Change Habits Not People
Recently, I was having a discussion with a fellow manager about a problem employee. This employee is a great worker; skilled and knowledgeable. This individual is also someone who cares a great deal about doing what is right. The problem is that they don’t have the best people skills. Time and again the manager has tried to coach the individual, and this person has even acknowledged their problem in dealing with people but is unwilling to put in the work to change the behavior. In talking with this manager, I told him that fundamentally you can’t change who people are; you can only set expectations and hold them accountable, you need to focus on changing habits.
Focus on the Development of New Habits
I truly believe that you cannot change other people. That is not to say people can’t change, only that they are resistant to change. You can only change yourself – if you really want to. Because of this you have to focus your time on changing habits. In order to change a habit you have to understand the basic process of habit formation.
Two great resources for this are 1) an article by James Clear titled The Three R’s of Habit Change and 2) a book by Charles Duhigg titled The Power of Habit.
Both of these sources go into detail bout the habit loop. Understanding this concept can allow you to help others change habits.
The Habit Loop and How You Can Utilize it
The habit loop states that every habit a person has follows a three-step process:
- Reminder (Cue)
- Trigger (Routine)
- Reward (Reward)
The reminder is the cue that initiates the behavior. It is something that starts you into the habit or routine. For instance an employee takes a break everyday at 10 a.m. Their reminder might be the clock, or the fact that somebody walks by their work area everyday at that time, or they feel hunger pains everyday at the same time.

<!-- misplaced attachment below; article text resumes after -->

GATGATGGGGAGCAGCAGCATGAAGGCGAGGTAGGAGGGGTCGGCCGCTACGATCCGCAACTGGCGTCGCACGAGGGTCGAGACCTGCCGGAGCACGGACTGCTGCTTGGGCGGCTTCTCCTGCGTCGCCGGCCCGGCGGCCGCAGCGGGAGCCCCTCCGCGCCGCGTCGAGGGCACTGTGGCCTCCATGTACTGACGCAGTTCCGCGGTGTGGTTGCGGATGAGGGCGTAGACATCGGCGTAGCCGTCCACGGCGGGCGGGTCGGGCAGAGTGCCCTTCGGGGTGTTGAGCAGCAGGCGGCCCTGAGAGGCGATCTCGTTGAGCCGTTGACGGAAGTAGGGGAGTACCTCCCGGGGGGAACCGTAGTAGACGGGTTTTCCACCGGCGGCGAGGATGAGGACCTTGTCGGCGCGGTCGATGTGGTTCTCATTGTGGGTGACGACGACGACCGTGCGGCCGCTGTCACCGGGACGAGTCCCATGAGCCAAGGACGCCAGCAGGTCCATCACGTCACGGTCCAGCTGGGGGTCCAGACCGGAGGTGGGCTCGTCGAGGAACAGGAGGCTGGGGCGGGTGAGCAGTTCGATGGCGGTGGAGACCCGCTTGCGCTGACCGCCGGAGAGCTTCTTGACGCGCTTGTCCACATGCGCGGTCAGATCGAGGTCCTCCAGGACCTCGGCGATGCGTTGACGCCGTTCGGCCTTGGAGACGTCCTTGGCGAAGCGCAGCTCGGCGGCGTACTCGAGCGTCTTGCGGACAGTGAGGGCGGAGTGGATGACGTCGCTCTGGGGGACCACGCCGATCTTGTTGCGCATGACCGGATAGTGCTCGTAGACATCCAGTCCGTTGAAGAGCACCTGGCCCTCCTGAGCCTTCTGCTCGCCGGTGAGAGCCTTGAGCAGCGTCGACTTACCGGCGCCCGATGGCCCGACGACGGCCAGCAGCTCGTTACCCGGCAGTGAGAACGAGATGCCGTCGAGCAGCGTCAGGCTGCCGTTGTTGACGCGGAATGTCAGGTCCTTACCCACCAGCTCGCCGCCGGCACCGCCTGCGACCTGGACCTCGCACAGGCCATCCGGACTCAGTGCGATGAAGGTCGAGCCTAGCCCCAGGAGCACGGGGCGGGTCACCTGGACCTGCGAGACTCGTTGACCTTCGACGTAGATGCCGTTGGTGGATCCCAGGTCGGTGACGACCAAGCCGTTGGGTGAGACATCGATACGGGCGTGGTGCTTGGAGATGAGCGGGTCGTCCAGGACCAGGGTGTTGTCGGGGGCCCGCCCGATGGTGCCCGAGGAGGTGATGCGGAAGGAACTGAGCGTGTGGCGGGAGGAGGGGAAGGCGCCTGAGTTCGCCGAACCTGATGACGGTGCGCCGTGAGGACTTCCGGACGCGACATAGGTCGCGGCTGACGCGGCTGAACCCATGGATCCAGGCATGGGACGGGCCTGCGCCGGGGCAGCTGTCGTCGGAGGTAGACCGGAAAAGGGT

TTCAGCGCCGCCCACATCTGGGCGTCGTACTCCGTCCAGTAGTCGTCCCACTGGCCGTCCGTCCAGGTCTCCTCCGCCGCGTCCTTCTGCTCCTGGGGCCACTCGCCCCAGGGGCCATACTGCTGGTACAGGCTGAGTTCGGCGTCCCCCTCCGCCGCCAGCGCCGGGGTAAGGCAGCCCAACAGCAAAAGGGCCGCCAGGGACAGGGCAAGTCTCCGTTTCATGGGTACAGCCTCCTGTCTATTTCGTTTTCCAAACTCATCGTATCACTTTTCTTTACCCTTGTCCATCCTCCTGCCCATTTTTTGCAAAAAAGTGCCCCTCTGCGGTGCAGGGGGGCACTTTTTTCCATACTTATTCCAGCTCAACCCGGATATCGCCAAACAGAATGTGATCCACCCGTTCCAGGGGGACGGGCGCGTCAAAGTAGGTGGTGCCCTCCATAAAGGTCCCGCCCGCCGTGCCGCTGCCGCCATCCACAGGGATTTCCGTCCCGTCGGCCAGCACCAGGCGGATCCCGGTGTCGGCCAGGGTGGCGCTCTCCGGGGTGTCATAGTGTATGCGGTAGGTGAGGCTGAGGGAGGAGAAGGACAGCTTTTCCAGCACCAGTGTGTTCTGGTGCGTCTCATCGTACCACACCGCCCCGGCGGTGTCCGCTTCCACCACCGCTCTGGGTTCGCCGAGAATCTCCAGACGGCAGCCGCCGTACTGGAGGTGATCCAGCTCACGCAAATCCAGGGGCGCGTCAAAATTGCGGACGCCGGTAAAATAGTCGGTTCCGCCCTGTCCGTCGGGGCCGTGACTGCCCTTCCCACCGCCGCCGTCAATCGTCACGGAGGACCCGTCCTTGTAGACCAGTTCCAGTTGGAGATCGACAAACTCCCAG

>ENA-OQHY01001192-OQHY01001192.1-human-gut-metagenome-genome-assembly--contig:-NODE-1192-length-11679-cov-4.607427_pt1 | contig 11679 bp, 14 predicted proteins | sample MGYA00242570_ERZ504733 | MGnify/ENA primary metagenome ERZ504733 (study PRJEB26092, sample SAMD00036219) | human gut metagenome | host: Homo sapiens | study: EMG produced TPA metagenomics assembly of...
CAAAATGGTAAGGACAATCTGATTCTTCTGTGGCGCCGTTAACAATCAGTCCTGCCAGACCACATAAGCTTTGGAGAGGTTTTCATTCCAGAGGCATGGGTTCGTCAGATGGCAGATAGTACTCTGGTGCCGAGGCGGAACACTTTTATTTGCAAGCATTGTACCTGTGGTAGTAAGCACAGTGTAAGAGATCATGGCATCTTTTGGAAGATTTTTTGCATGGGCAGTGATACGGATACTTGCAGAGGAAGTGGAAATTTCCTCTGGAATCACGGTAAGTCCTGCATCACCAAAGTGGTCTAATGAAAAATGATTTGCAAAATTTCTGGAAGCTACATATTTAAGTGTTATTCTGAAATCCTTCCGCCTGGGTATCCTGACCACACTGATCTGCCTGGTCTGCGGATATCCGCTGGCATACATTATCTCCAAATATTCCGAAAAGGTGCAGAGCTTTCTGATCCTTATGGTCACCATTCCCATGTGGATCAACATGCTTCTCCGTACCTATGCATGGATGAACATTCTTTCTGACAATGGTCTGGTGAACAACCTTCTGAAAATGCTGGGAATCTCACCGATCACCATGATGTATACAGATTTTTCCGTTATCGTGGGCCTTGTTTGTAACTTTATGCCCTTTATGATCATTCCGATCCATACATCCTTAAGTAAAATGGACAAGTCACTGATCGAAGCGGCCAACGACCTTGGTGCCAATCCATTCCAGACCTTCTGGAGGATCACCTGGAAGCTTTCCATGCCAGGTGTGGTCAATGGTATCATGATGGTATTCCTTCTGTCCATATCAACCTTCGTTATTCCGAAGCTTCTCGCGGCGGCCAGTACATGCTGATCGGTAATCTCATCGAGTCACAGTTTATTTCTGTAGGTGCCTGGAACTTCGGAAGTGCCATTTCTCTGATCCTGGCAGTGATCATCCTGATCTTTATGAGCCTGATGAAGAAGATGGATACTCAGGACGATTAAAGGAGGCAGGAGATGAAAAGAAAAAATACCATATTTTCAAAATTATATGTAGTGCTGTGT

The trigger is the actual behavior – in this case they go on break, get a snack, have lunch, or get something to drink.
The reward is the feeling of satisfaction or pleasure they receive as a result of the behavior.
If you have an employee who is engaged in disruptive behavior you can use your recognition of the habit loop to help the employee recognize the loop and put actions in place to create a new, more constructive habit loop.
Example of how to use the habit loop
You have an employee who is constantly focused on what other employee’s do. They see a fellow coworker doing something they don’t like (reminder). This makes them complain to their coworkers (trigger). They feel a sense of satisfaction in having complained to someone (reward).
First, you need to help them see how this behavior is counter-productive and not in their best interest. Explain to them how the behavior creates a distraction in the workplace and does not help to correct the problems they see.
Second, help them to create a new habit based on the trigger. In this case, suggest that when they see somebody doing something they think isn’t correct that they approach the person and offer a helpful suggestion for correcting the behavior. Make sure that they know how to do this in a courteous manner that is meant to constructively correct the situation and is in the best interest of the person being corrected.
Empower the employee to own the solution to the problem. And help them see how this is beneficial to them.
Finally, help them to see the satisfaction they will receive in helping a coworker improve their performance and how this will be of greater value than the feeling they get from complaining.
While this may seem like a simplistic example, I think it illustrates the basics of how you can utilize knowledge of the habit loop to redirect people from negative to positive habits. Instead of wasting your time trying to change people you can work toward changing the habits that individuals engage in, which is a much more successful strategy.